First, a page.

Visiting Research Fellow, Oxford Center for Islamic Studies; Non-Resident Fellow, Gulf International Forum
Dr. Diana Galeeva is a Non-Resident Fellow with Gulf International Forum. She previously was an Academic Visitor to St. Antony’s College, University of Oxford (2019-2022). Dr. Galeeva is the author of two books “Qatar: The Practice of Rented Power” (Routledge, 2022) and “Russia and the GCC: The Case of Tatarstan’s Paradiplomacy” (I.B. Tauris/ Bloomsbury, 2022). She is also a co-editor of the collection “Post-Brexit Europe and UK: Policy Challenges Towards Iran and the GCC States” (Palgrave Macmillan, 2021). Dr. Galeeva completed her bachelor at Kazan Federal University (Russia), she holds MA from Exeter University (UK) and Ph.D. from Durham University (UK). Beyond academia, she was an intern at the President of Tatarstan’s Office for the Department of Integration with Religious Associations (2012) and the Cabinet of Ministers of the Republic of Tatarstan (2011) (Russia).
Professor Simon Chadwick
Professor of Sport and Geopolitical Economy, Skema Business School
Simon Chadwick is a researcher, writer, academic, consultant and speaker with more than 25 years experience in the global sport industry. His work focuses on the geopolitical economy of sport. He co-founded and co-directs the China Soccer Observatory (University of Nottingham, UK). He is Founding Editor of GeoSport, a digital sports platform created with the French Institute for International and Strategic Affairs. Chadwick previously founded and directed the University of London’s Birkbeck Sports Business Centre, and Coventry University’s Centre for the International Business of Sport. In addition, he has worked at several of the world’s most prestigious business schools, such as IESE in Spain, Otto Beisheim in Germany, Tsinghua in China, COPPEAD in Brazil and Waseda in Japan
Dr. Paul Michael Brannagan
Senior Lecturer in Sports Management and Policy, Manchester Metropolitan University
Dr. Paul Michael Brannagan is an International Relations scholar, specializing in the study of sport. His research primarily focuses on the ways in which national governments seek to invest in, and use, global sport in order to achieve certain foreign policy-related objectives.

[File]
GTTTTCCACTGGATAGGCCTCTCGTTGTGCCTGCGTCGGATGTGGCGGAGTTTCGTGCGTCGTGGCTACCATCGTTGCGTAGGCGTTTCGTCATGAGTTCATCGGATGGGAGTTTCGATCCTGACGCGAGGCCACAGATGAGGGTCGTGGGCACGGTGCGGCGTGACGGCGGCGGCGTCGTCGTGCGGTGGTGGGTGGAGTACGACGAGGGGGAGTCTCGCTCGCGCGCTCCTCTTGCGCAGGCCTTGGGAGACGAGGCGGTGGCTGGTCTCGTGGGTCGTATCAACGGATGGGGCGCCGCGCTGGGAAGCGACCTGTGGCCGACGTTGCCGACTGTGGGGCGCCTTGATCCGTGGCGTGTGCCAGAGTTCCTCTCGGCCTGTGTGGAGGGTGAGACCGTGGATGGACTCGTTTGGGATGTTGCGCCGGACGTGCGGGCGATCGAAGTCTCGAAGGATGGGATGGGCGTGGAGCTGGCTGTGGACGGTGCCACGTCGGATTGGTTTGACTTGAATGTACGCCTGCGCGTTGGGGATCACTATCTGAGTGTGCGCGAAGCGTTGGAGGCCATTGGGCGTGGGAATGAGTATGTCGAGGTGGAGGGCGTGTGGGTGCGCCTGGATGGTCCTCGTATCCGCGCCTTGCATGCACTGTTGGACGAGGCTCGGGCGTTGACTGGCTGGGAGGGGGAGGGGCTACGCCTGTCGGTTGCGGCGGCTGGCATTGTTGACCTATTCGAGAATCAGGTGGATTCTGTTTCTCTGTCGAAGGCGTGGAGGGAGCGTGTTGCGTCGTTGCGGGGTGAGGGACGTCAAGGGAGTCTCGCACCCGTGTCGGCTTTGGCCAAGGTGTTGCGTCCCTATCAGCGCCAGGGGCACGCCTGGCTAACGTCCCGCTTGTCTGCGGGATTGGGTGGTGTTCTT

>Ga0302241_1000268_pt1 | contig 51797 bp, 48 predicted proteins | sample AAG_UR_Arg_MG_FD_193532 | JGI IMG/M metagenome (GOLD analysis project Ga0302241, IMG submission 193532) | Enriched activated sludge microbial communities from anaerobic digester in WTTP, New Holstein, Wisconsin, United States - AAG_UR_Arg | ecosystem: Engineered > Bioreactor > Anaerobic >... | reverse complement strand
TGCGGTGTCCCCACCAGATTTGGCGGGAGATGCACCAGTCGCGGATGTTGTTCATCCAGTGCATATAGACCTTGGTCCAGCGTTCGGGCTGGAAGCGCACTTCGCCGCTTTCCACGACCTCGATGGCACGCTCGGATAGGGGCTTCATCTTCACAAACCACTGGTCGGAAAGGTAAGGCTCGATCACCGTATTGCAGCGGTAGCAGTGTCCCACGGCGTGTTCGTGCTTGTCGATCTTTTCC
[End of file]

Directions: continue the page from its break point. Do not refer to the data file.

To-date, Paul’s research has centered most specifically on sport in the Middle East, with a particular focus on the State of Qatar and its staging of the 2022 FIFA World Cup. Through this, Paul has uncovered the crucial role sport seeks to play in achieving Qatar’s long-term regional and international foreign policy goals. His analysis of Qatar, as well as other states such as Brazil, China, South Africa, the United Arab Emirates, the United Kingdom, Singapore, Costa Rica and Fiji has added to understandings of how small, medium and large countries the world overlook to draw on global sporting forms in order to achieve specific social, political, cultural and/or economic objectives. Outside of sport, Paul’s work has also contributed to mainstream international relations debates, with specific reference to the popular concept of ‘soft power’.
Dr. Brannagan research has been published in leading international relations and political science journals, including International Affairs, Leisure Studies, Global Society, Diplomacy and Statecraft and Sustainability. Paul is also currently the International Lead for the Department of Economics, Policy & International Business, and sits on the University’s China Strategic Working Group. In his role as International Lead, Paul has been instrumental in successfully growing the Department’s international student cohort, particularly at postgraduate level. Paul also led on the Memorandum of Understanding agreement that was signed between MMU and Shanghai University of Sport (the number 1 ranked sports university in Asia), and MMU’s signed agreement with Rikkyo University (a top 5 sport university in Japan).